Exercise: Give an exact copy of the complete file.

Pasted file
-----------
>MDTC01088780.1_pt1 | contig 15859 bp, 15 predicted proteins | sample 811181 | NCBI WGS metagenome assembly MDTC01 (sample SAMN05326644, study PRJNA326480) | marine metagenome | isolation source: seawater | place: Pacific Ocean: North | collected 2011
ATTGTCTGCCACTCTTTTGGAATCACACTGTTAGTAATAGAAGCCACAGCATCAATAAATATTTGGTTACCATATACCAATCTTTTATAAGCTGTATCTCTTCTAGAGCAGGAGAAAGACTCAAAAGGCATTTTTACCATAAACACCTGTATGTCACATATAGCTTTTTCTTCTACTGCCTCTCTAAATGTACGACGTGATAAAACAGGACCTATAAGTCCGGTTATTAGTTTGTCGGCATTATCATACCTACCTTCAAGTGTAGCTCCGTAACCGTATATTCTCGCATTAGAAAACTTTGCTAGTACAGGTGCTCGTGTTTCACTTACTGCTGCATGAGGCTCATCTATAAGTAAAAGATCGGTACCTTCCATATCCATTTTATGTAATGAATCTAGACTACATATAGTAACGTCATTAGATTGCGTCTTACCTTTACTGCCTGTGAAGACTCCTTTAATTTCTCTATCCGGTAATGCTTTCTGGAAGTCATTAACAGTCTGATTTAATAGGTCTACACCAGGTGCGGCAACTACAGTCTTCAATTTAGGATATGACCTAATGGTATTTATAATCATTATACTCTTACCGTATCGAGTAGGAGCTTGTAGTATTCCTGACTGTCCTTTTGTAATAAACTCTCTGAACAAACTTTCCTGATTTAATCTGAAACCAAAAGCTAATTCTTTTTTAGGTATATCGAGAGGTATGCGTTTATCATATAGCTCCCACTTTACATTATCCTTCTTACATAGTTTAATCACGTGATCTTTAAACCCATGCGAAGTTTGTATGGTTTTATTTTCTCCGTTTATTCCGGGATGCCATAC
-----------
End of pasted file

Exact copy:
>MDTC01088780.1_pt1 | contig 15859 bp, 15 predicted proteins | sample 811181 | NCBI WGS metagenome assembly MDTC01 (sample SAMN05326644, study PRJNA326480) | marine metagenome | isolation source: seawater | place: Pacific Ocean: North | collected 2011
ATTGTCTGCCACTCTTTTGGAATCACACTGTTAGTAATAGAAGCCACAGCATCAATAAATATTTGGTTACCATATACCAATCTTTTATAAGCTGTATCTCTTCTAGAGCAGGAGAAAGACTCAAAAGGCATTTTTACCATAAACACCTGTATGTCACATATAGCTTTTTCTTCTACTGCCTCTCTAAATGTACGACGTGATAAAACAGGACCTATAAGTCCGGTTATTAGTTTGTCGGCATTATCATACCTACCTTCAAGTGTAGCTCCGTAACCGTATATTCTCGCATTAGAAAACTTTGCTAGTACAGGTGCTCGTGTTTCACTTACTGCTGCATGAGGCTCATCTATAAGTAAAAGATCGGTACCTTCCATATCCATTTTATGTAATGAATCTAGACTACATATAGTAACGTCATTAGATTGCGTCTTACCTTTACTGCCTGTGAAGACTCCTTTAATTTCTCTATCCGGTAATGCTTTCTGGAAGTCATTAACAGTCTGATTTAATAGGTCTACACCAGGTGCGGCAACTACAGTCTTCAATTTAGGATATGACCTAATGGTATTTATAATCATTATACTCTTACCGTATCGAGTAGGAGCTTGTAGTATTCCTGACTGTCCTTTTGTAATAAACTCTCTGAACAAACTTTCCTGATTTAATCTGAAACCAAAAGCTAATTCTTTTTTAGGTATATCGAGAGGTATGCGTTTATCATATAGCTCCCACTTTACATTATCCTTCTTACATAGTTTAATCACGTGATCTTTAAACCCATGCGAAGTTTGTATGGTTTTATTTTCTCCGTTTATTCCGGGATGCCATAC